Make A Holiday Peace Pact For Health
Loved ones gathered together during the holidays can bring out the worst in people who continue to harbor resentment toward a particular friend or family member. Anger-filled reunions take all the fun out of the fa-la-la. Even worse, holding hurt, anger and hostility is bad for your mental and physical health. Forgiving someone of their trespasses not only opens up new pathways in a relationship, it’s good for you. Here’s how to learn to forgive and what making amends can do for your health.
Letting go lowers blood pressure
In a 2006 study conducted by Dr. Frederic Luskin, Ph.D., author of Forgive for Good, researchers examined whether people diagnosed with stage 1 hypertension could lower their blood pressure after going through a forgiveness training program. The scientists measured anger expression and blood pressure. After an eight-week forgiveness training program the subjects showed significant reduction in their blood pressure compared with the control group. Researchers suggest that this kind of training could be a useful clinical intervention for some patients with hypertension who have high levels of anger.
Reduce anger, raise optimism, improve cognition
While in college, Luskin became interested in the power of forgiveness. After being unable to release his anger towards a friend, he decided to complete his dissertation on the topic of forgiveness. After getting his doctorate, Luskin then created the Stanford University Forgiveness Project. "The results were very positive," he said. "People showed less stress, less anger, more optimism and more forgiveness."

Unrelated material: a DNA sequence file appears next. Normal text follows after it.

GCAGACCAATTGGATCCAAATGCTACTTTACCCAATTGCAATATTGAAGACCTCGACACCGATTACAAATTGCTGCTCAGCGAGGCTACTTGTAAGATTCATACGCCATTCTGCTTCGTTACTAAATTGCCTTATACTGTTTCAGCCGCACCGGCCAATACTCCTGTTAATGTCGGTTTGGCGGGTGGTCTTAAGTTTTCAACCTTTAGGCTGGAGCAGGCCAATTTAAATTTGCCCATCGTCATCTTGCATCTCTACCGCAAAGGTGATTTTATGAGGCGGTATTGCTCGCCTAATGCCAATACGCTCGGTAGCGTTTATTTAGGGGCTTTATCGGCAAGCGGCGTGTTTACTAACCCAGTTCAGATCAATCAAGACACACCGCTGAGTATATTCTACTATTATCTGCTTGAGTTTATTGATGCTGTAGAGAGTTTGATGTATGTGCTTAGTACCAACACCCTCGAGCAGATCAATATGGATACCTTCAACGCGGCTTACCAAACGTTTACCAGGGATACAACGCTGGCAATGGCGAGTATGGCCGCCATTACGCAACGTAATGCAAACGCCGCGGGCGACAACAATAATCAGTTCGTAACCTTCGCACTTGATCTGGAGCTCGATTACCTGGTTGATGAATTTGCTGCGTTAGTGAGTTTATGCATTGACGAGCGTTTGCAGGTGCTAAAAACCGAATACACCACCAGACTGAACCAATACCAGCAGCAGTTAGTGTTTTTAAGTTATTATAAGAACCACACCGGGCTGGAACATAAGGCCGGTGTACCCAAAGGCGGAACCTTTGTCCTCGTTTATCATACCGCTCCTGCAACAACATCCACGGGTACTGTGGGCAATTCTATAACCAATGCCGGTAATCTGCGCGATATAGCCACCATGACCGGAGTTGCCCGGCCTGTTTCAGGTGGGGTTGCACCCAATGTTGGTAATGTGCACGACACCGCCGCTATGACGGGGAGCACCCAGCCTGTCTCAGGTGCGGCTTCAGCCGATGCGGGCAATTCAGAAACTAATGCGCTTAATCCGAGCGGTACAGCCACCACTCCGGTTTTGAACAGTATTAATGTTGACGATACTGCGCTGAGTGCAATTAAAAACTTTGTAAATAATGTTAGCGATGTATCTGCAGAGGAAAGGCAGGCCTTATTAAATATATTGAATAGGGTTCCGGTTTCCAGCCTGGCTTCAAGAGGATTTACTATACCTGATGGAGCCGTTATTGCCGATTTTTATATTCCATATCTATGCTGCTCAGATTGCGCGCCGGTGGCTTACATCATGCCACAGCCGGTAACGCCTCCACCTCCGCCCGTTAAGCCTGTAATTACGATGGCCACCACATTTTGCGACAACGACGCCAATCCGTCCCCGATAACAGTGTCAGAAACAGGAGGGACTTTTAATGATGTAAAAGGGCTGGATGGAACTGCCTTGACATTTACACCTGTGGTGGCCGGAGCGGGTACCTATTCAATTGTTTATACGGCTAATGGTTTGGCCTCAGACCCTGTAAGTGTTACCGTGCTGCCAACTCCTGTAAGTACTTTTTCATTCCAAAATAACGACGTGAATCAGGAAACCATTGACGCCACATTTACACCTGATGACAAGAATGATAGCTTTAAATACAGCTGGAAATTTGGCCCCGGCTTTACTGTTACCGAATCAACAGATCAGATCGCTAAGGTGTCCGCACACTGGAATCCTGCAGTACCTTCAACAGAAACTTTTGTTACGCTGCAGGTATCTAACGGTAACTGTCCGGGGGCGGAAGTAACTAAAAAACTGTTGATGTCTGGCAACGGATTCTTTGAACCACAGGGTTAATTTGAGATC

Forgiving someone might also make you smarter. Dr. Tom Farrow, a clinical psychologist, and his colleagues scanned a subject's brain using a high-definition magnetic resonance imaging (MRI) machine. It turns out when a person is in the process of forgiving, activity in the frontal lobe of the brain increases. The frontal lobe is involved in problem-solving and complex thought, essentially the more complex functions of thinking and reasoning.
Steps to forgiveness
Luskin lists nine steps to help forgive:
Learning to forgive doesn't mean you necessarily condone wrongful behavior or distressing situations, it means acknowledging your anger and resentment, gaining perspective, then consciously choosing to make amends so you can find peace. In the process of letting go, you can improve your emotional and physical health.
More on forgiveness
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